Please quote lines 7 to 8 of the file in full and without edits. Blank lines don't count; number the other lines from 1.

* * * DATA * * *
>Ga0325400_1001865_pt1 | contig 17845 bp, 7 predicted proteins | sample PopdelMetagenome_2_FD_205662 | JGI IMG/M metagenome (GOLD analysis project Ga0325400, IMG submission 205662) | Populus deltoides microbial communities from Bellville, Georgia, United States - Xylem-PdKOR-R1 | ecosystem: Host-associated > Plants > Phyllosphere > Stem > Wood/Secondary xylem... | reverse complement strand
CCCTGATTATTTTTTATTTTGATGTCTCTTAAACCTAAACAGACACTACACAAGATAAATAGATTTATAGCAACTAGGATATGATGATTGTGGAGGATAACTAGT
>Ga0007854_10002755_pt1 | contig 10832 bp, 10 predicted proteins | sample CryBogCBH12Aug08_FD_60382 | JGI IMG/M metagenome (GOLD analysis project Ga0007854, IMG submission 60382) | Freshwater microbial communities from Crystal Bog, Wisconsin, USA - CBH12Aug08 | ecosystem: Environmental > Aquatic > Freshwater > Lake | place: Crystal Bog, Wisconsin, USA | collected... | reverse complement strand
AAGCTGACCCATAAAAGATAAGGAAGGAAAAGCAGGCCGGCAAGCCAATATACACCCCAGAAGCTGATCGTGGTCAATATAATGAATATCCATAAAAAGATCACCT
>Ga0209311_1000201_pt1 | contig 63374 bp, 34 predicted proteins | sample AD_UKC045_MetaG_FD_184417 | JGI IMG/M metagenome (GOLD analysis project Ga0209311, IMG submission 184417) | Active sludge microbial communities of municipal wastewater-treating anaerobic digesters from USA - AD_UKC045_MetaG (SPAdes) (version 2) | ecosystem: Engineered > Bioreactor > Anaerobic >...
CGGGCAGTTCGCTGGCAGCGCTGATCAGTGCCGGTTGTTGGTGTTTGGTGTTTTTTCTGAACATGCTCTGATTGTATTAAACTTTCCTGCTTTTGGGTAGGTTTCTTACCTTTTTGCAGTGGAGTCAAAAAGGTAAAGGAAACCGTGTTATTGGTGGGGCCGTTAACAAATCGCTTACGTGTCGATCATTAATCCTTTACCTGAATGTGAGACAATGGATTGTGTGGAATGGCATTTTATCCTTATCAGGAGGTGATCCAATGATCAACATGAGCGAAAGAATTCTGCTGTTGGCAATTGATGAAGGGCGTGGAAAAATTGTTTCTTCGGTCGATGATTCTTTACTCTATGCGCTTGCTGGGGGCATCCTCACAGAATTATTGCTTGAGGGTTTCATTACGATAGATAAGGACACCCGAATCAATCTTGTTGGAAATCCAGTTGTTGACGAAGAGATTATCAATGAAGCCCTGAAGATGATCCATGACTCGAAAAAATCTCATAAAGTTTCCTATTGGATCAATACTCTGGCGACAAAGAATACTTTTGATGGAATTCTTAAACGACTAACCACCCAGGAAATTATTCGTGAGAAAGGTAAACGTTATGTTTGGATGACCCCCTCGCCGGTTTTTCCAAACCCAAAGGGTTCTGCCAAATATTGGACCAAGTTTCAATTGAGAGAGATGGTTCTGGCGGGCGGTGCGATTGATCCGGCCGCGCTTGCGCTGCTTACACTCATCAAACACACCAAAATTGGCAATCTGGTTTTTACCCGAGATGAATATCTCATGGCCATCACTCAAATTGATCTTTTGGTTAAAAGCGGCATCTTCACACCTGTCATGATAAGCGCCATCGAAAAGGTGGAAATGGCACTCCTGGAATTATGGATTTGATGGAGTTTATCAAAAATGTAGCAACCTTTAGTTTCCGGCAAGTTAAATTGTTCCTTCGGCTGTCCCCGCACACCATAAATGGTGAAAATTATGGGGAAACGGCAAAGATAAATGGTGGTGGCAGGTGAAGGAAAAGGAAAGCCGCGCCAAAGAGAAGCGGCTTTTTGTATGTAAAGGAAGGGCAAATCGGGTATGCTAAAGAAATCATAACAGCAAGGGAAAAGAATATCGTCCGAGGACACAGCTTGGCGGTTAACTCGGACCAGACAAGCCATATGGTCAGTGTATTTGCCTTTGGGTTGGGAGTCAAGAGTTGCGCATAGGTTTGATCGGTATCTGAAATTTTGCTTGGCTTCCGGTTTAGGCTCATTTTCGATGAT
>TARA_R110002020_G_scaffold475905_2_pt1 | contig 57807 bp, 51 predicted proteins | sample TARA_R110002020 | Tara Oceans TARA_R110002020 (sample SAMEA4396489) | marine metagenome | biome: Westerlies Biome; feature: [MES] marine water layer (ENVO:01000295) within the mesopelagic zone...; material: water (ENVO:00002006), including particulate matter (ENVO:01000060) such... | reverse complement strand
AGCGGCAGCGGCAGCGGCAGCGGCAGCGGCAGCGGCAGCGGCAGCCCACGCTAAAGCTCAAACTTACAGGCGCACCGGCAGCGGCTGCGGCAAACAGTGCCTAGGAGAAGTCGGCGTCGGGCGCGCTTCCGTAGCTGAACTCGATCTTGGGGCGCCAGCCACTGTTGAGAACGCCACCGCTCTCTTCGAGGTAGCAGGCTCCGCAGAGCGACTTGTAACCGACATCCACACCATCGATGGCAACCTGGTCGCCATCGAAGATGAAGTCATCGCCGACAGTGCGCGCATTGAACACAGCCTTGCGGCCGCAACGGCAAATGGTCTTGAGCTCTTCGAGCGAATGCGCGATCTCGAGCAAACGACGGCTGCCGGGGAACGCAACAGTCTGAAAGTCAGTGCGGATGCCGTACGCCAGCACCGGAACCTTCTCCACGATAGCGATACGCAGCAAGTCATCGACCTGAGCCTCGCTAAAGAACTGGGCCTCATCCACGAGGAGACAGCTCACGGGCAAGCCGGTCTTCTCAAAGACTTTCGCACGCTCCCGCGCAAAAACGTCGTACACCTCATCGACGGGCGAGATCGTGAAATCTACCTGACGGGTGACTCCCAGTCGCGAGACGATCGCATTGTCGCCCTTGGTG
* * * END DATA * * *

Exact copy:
>TARA_R110002020_G_scaffold475905_2_pt1 | contig 57807 bp, 51 predicted proteins | sample TARA_R110002020 | Tara Oceans TARA_R110002020 (sample SAMEA4396489) | marine metagenome | biome: Westerlies Biome; feature: [MES] marine water layer (ENVO:01000295) within the mesopelagic zone...; material: water (ENVO:00002006), including particulate matter (ENVO:01000060) such... | reverse complement strand
AGCGGCAGCGGCAGCGGCAGCGGCAGCGGCAGCGGCAGCGGCAGCCCACGCTAAAGCTCAAACTTACAGGCGCACCGGCAGCGGCTGCGGCAAACAGTGCCTAGGAGAAGTCGGCGTCGGGCGCGCTTCCGTAGCTGAACTCGATCTTGGGGCGCCAGCCACTGTTGAGAACGCCACCGCTCTCTTCGAGGTAGCAGGCTCCGCAGAGCGACTTGTAACCGACATCCACACCATCGATGGCAACCTGGTCGCCATCGAAGATGAAGTCATCGCCGACAGTGCGCGCATTGAACACAGCCTTGCGGCCGCAACGGCAAATGGTCTTGAGCTCTTCGAGCGAATGCGCGATCTCGAGCAAACGACGGCTGCCGGGGAACGCAACAGTCTGAAAGTCAGTGCGGATGCCGTACGCCAGCACCGGAACCTTCTCCACGATAGCGATACGCAGCAAGTCATCGACCTGAGCCTCGCTAAAGAACTGGGCCTCATCCACGAGGAGACAGCTCACGGGCAAGCCGGTCTTCTCAAAGACTTTCGCACGCTCCCGCGCAAAAACGTCGTACACCTCATCGACGGGCGAGATCGTGAAATCTACCTGACGGGTGACTCCCAGTCGCGAGACGATCGCATTGTCGCCCTTGGTG